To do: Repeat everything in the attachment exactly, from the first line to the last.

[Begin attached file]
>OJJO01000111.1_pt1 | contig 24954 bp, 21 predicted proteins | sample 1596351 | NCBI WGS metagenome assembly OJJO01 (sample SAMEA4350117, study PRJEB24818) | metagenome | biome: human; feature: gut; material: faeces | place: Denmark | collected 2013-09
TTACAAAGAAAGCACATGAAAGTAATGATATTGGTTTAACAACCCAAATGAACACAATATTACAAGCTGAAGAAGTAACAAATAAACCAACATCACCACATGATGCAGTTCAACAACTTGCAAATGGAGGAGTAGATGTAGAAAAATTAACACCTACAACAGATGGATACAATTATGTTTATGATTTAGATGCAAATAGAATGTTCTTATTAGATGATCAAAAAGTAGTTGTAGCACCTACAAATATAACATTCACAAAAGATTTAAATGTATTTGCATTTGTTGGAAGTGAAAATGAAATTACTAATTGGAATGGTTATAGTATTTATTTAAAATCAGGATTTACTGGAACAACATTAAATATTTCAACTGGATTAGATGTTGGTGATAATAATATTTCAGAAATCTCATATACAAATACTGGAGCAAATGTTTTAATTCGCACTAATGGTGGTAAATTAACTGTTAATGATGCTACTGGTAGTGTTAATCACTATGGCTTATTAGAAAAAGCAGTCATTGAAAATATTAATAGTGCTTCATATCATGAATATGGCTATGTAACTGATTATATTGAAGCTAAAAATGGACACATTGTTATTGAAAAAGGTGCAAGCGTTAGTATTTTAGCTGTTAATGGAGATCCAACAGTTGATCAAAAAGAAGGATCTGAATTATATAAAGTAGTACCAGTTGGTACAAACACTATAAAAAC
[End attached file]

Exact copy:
>OJJO01000111.1_pt1 | contig 24954 bp, 21 predicted proteins | sample 1596351 | NCBI WGS metagenome assembly OJJO01 (sample SAMEA4350117, study PRJEB24818) | metagenome | biome: human; feature: gut; material: faeces | place: Denmark | collected 2013-09
TTACAAAGAAAGCACATGAAAGTAATGATATTGGTTTAACAACCCAAATGAACACAATATTACAAGCTGAAGAAGTAACAAATAAACCAACATCACCACATGATGCAGTTCAACAACTTGCAAATGGAGGAGTAGATGTAGAAAAATTAACACCTACAACAGATGGATACAATTATGTTTATGATTTAGATGCAAATAGAATGTTCTTATTAGATGATCAAAAAGTAGTTGTAGCACCTACAAATATAACATTCACAAAAGATTTAAATGTATTTGCATTTGTTGGAAGTGAAAATGAAATTACTAATTGGAATGGTTATAGTATTTATTTAAAATCAGGATTTACTGGAACAACATTAAATATTTCAACTGGATTAGATGTTGGTGATAATAATATTTCAGAAATCTCATATACAAATACTGGAGCAAATGTTTTAATTCGCACTAATGGTGGTAAATTAACTGTTAATGATGCTACTGGTAGTGTTAATCACTATGGCTTATTAGAAAAAGCAGTCATTGAAAATATTAATAGTGCTTCATATCATGAATATGGCTATGTAACTGATTATATTGAAGCTAAAAATGGACACATTGTTATTGAAAAAGGTGCAAGCGTTAGTATTTTAGCTGTTAATGGAGATCCAACAGTTGATCAAAAAGAAGGATCTGAATTATATAAAGTAGTACCAGTTGGTACAAACACTATAAAAAC